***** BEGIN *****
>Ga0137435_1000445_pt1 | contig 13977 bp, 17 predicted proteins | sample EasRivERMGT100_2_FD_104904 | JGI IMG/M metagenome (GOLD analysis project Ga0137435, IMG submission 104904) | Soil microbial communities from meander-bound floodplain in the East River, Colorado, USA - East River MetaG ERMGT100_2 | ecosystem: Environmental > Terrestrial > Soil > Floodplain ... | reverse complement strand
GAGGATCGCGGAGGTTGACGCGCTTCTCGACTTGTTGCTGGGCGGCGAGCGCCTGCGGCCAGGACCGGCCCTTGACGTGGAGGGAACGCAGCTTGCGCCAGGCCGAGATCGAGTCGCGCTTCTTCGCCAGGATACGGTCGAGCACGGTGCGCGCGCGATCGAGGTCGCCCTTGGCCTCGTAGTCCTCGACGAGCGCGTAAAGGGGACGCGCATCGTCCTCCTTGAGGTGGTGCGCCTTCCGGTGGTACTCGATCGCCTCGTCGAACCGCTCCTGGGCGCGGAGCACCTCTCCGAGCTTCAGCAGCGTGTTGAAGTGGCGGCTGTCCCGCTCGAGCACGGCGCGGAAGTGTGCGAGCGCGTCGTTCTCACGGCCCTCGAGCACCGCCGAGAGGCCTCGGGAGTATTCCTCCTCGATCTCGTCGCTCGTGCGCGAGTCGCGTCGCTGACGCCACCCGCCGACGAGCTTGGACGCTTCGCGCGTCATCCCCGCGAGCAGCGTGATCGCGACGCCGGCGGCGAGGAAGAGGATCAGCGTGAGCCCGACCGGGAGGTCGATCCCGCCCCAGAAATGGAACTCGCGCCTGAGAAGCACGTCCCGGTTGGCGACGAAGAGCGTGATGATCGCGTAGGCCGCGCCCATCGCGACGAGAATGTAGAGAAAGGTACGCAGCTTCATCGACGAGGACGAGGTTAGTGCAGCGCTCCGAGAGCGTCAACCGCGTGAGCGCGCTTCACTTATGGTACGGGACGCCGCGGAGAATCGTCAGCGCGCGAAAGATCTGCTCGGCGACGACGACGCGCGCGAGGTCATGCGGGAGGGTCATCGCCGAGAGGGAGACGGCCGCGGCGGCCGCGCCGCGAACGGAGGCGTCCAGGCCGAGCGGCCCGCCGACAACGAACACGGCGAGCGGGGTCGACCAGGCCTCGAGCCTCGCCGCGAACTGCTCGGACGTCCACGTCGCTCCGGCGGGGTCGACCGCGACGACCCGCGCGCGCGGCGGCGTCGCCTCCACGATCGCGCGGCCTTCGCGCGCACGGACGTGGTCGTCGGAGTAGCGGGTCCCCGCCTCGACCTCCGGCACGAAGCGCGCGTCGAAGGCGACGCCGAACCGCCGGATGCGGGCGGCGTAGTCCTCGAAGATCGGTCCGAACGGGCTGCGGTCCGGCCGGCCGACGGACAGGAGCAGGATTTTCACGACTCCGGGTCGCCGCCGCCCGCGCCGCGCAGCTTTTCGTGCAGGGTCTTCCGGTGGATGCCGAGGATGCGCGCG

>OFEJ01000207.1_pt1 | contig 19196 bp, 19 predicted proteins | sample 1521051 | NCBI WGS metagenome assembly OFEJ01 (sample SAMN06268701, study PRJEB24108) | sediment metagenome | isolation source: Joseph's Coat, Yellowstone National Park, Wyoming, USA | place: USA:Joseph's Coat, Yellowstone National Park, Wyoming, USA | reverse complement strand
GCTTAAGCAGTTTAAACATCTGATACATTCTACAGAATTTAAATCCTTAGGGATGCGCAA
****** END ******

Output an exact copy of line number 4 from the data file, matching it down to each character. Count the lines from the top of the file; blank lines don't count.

GCTTAAGCAGTTTAAACATCTGATACATTCTACAGAATTTAAATCCTTAGGGATGCGCAA